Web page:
A Divorce Affidavit is a document where a couple makes an oath that they mutually agree to divorce. The instrument becomes a legally binding document that the divorce proceedings will move forward and allows for both parties to list their reasonings for seeking a divorce.
You can download a printable Divorce Affidavit through the link below.
The Divorce Affidavit format does need to be followed correctly for it to be used as a legal document, so it is important to leave out feelings and emotions and stick only to factual statements.
You will want to begin the affidavit with a brief title that describes what the sworn statements will talk about (for example, "The Divorce of John & Jane Doe"). If you know you will be going to court during the divorce process, you will also want to include the case caption. Next, the couple will need to write individual Statements of Identity. This statement must include the person's name, age, job title, where you live, and any other information that will be relevant to the case. If there are any claims you plan to make later in your statement, this is where you will need to detail the facts to later support your argument.
Once those first two steps are complete, both individuals will need to write a statement of truth, written in first person, where you agree to tell the complete truth throughout the affidavit.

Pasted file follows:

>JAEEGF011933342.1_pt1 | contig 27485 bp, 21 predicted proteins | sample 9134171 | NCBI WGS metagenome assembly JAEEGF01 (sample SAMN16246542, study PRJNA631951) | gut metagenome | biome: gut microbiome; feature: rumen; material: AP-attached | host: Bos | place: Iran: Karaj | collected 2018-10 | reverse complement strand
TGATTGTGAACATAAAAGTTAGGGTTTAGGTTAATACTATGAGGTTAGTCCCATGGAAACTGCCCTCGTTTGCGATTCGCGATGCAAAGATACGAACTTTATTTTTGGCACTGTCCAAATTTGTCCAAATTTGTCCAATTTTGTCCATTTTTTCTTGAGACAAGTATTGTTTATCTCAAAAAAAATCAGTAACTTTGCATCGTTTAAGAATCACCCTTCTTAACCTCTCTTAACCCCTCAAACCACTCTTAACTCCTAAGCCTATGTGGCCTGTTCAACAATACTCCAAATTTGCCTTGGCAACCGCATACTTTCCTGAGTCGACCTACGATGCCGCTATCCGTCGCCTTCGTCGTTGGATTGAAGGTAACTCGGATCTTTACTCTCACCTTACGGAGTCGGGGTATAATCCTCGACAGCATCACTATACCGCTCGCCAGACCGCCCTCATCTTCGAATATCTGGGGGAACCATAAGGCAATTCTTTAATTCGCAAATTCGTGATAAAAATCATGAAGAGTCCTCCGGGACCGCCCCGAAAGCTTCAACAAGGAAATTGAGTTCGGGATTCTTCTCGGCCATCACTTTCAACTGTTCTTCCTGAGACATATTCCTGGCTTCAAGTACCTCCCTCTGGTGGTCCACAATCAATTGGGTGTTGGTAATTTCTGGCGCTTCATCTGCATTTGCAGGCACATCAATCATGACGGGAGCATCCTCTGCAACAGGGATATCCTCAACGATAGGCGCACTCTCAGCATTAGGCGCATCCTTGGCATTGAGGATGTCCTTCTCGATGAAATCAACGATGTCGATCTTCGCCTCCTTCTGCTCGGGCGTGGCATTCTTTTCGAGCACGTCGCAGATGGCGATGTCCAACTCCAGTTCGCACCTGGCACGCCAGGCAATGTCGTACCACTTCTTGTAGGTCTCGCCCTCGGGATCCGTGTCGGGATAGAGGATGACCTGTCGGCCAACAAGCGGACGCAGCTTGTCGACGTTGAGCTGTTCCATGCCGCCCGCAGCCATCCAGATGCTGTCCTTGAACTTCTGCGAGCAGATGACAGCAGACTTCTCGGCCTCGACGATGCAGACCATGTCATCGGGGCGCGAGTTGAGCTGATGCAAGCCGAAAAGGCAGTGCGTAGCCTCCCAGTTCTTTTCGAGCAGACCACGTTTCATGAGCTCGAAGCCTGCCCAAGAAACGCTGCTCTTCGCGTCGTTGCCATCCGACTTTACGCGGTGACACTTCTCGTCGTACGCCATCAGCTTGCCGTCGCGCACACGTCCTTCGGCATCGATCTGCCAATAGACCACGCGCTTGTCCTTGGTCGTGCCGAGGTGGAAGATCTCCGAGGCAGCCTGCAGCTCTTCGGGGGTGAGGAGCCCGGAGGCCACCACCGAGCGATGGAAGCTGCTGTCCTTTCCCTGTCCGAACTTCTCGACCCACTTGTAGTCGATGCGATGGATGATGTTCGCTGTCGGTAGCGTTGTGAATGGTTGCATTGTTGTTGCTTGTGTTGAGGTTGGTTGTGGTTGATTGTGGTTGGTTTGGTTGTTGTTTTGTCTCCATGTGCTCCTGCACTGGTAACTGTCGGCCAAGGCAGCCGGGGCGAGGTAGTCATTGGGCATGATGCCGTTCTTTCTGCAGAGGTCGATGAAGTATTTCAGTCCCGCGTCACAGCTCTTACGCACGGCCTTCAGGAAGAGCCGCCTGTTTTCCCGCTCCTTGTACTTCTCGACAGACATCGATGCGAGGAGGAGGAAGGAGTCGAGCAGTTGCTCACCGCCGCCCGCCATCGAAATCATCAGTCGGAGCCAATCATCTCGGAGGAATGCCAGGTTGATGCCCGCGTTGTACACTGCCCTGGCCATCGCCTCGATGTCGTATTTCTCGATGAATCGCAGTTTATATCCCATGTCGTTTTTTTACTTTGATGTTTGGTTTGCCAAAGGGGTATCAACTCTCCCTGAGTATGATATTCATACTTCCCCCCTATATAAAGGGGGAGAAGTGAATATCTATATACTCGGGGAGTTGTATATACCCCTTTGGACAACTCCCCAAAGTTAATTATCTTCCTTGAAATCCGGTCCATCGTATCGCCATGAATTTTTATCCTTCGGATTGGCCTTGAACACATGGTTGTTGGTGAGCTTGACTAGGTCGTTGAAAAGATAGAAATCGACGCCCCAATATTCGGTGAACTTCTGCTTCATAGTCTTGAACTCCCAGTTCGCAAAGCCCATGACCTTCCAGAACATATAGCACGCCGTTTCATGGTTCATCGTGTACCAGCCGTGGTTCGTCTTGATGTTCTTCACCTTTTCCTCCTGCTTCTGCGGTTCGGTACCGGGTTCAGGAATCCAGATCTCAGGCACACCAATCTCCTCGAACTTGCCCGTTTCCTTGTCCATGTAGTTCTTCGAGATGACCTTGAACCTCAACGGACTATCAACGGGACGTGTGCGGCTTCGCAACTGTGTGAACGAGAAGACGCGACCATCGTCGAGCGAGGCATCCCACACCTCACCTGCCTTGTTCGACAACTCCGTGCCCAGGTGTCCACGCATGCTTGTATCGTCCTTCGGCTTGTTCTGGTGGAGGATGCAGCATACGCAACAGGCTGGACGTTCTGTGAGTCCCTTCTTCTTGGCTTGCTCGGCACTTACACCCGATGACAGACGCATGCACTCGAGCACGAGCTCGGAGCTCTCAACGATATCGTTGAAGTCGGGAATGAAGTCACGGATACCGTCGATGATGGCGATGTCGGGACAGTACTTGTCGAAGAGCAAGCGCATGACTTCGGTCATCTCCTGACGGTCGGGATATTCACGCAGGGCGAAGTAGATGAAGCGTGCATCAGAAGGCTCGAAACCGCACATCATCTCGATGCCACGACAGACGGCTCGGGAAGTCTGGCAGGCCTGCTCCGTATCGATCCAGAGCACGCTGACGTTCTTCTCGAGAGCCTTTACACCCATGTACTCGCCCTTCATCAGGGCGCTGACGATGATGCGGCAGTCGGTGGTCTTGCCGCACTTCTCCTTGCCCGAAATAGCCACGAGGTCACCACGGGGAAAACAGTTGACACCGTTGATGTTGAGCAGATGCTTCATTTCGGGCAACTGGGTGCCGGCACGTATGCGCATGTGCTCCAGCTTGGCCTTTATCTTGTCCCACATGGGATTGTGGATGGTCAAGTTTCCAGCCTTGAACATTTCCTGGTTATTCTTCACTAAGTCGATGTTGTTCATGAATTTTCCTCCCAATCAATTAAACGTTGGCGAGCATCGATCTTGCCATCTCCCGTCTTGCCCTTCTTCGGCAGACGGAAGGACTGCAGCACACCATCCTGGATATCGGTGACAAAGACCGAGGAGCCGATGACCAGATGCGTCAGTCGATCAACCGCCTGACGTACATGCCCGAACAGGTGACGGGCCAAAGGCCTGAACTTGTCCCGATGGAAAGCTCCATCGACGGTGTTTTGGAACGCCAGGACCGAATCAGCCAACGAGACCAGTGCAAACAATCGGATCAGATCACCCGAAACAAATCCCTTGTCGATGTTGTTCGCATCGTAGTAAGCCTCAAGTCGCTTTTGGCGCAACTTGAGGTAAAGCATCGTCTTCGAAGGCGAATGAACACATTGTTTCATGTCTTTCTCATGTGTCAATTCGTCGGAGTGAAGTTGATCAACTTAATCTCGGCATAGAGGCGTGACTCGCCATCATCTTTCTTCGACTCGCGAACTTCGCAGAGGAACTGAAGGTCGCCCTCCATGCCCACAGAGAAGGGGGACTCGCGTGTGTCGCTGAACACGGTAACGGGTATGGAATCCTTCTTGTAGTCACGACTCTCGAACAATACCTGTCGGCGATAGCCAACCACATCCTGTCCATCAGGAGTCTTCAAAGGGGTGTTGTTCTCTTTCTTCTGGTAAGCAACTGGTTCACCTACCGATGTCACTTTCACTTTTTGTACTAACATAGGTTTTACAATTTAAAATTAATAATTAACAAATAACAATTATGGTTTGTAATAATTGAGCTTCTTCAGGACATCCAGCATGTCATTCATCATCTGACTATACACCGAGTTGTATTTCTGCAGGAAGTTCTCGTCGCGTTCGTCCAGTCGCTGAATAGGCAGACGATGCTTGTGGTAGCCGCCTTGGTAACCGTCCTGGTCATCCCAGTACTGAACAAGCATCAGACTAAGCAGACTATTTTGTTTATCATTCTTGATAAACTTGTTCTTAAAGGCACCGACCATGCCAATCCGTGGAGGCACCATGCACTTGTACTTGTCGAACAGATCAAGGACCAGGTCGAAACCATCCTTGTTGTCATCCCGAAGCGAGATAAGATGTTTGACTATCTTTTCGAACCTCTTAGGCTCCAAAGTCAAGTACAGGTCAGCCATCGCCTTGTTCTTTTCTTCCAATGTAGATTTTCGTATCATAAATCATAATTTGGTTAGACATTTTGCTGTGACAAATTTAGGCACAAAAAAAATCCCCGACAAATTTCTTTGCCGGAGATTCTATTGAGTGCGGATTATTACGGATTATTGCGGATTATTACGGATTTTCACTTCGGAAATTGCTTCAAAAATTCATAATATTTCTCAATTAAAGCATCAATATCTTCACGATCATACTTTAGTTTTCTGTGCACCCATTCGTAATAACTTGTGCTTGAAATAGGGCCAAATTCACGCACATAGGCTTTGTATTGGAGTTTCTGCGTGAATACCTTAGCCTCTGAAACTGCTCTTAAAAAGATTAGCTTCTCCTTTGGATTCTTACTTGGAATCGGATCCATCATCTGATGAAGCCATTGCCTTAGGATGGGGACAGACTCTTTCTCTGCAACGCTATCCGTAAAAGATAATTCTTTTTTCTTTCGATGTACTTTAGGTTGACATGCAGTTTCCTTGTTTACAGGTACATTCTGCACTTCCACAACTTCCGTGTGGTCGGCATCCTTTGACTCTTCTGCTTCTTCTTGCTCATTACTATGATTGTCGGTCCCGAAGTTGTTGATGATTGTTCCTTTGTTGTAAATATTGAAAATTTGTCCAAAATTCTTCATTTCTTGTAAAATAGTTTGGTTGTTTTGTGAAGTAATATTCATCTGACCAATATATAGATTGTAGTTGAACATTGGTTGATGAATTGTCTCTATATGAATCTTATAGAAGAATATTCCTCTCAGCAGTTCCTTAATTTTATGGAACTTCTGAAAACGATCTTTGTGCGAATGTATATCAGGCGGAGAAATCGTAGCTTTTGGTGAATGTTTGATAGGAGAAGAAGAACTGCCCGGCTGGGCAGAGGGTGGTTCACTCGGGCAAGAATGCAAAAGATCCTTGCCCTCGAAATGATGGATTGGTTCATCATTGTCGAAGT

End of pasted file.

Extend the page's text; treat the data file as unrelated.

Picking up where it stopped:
Now you will begin stating the facts for why you are seeking divorce. You will want to list any and all relevant information, and this will often be the longest section of an affidavit. There is no limit to how long this part may be. When possible you will want to include names, dates, locations, addresses, and times to further support your affidavit. One way to help make sure all the facts are arranged clearly is to write an outline for each reason for divorce.
Once each individual has completed their Affidavit of Divorce, you will then write another statement of truth to again verify that everything each person has written is entirely truthful to the best of your knowledge. Finally, you will then sign and notarize the document. Note, you can complete most of the affidavit before having it notarized, except for the signature sections, which must be completed in the presence of the notary who will act as a witness.
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